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Glossary of Incontinence Terms

Refer to this list of helpful terms associated with incontinence conditions and treatments.

Benign prostatic hyperplasia (BPH): An enlarged prostate not caused by cancer. BPH can cause problems with urination because the prostate squeezes the urethra at the opening of the bladder.

Biofeedback: A means of bladder retraining that uses a sensor placed in the vagina of the female or the anus of a male, connected to a computer or home therapy unit that shows how the muscles of the pelvic floor are contracting and relaxing. Biofeedback enables you to focus on contracting the correct muscles of the pelvic floor as a means of improving continence.

Bladder: A balloon-shaped organ inside the pelvis that holds urine.

Bladder retraining: Bladder retraining is an education program that teaches you how to restore a normal pattern of urination by setting scheduled trips to the bathroom, with the goal achieving longer time intervals between each trip.  Bladder retraining encourages the use of slow, deep breathing to relax and reduce or eliminate the urge and performing five or six rapid intense pelvic muscle contractions (Kegel exercises).

Catheter: A tube inserted through the urethra to the bladder in order to drain urine.

Collagen: The major protein found in tissues, cartilage, and bones. Collagen injections are sometimes used to treat stress urinary incontinence.

Continence: The ability to exercise control over urination or a having bowel movement until an appropriate time and place can be found.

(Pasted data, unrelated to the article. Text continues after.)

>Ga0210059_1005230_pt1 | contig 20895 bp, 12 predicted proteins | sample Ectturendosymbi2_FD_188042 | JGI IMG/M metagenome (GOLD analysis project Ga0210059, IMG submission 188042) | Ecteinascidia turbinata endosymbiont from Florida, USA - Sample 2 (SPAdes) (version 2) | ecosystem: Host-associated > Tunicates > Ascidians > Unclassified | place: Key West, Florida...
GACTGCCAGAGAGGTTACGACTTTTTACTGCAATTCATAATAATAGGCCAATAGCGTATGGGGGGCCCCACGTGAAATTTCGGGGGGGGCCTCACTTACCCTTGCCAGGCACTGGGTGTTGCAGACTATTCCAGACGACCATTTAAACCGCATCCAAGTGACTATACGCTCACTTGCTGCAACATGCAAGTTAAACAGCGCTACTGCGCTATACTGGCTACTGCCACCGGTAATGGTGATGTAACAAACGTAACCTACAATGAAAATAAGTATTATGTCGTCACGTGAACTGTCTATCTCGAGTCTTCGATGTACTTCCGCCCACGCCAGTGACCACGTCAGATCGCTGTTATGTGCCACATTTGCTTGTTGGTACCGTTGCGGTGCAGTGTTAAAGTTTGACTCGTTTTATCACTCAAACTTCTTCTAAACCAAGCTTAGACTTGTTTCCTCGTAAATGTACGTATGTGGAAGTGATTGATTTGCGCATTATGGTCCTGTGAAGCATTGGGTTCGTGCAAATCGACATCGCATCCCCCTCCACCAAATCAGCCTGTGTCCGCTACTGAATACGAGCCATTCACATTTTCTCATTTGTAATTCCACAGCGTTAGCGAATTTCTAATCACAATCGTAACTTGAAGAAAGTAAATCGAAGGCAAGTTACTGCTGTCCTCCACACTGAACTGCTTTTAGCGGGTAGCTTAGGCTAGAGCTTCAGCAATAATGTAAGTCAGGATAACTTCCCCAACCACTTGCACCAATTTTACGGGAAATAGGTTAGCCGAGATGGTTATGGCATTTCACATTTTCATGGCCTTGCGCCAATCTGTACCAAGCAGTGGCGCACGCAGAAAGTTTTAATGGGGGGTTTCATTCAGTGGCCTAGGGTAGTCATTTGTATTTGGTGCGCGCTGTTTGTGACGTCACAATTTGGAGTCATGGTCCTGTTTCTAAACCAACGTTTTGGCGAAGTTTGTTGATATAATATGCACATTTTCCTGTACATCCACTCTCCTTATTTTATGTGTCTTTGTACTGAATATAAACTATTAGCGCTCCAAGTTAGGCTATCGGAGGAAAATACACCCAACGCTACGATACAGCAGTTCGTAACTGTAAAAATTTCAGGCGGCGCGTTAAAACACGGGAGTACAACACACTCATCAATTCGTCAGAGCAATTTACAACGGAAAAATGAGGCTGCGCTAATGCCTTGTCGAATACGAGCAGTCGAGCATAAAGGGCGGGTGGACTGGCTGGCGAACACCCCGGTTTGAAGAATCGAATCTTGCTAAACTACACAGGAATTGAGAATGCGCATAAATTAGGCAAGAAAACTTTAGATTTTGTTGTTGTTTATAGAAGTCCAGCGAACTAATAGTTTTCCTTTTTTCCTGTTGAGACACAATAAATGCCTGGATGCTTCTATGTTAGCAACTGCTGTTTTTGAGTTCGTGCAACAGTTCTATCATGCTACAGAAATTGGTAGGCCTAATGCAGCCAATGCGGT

Cystocele: Another term for a prolapsed or fallen bladder. When the bladder moves from its normal position down to the pelvic floor, it can cause either urinary leakage or urinary retention.

Kegel exercises: Also known as pelvic muscle exercises, these are performed to strengthen the muscles of the pelvic floor.  These exercises can improve the ability to maintain continence.

Mixed incontinence: Very common and occurs when symptoms of both stress and urgency incontinence are present. Symptoms of one type may be more pronounced than the other.

Neurogenic bladder: Loss of bladder control caused by damage to the nerves controlling the bladder.

Overactive bladder: A condition in which the patient experiences at least two of the following conditions: urinary urgency, urge incontinence or urinary frequency. (Urinary frequency is defined as urinating more than seven times a day or more than twice at night.)

Pelvic floor muscles: Muscles that support the bladder.

Pessary: A specially designed device worn in the vagina to hold the bladder in its correct position and prevent leakage of urine. Pessaries come in many shapes and sizes.

Sphincter: A ring-like band of muscle fibers that closes a natural opening. Tightening the urethral sphincter controls the urge to urinate, as well as prevent loss of urine. Both the anus and the urethra have sphincters, whose muscle tone is key to preventing leakage and maintaining fecal and urinary continence, respectively.

Stress incontinence: Leakage of urine caused by actions such as coughing, laughing, sneezing, running, or lifting that place pressure on the bladder from inside the body.

Ureters: Tubes that carry urine from the kidneys to the bladder.

Urethra: The tube that carries urine from the bladder to the outside of the body.

Urge incontinence: Leakage as a result of sudden, urgent needs to urinate, as well as frequent urination.

Urodynamic tests: These tests measure the bladder's ability to hold and release urine, showing how your bladder acts when it is filling and emptying.



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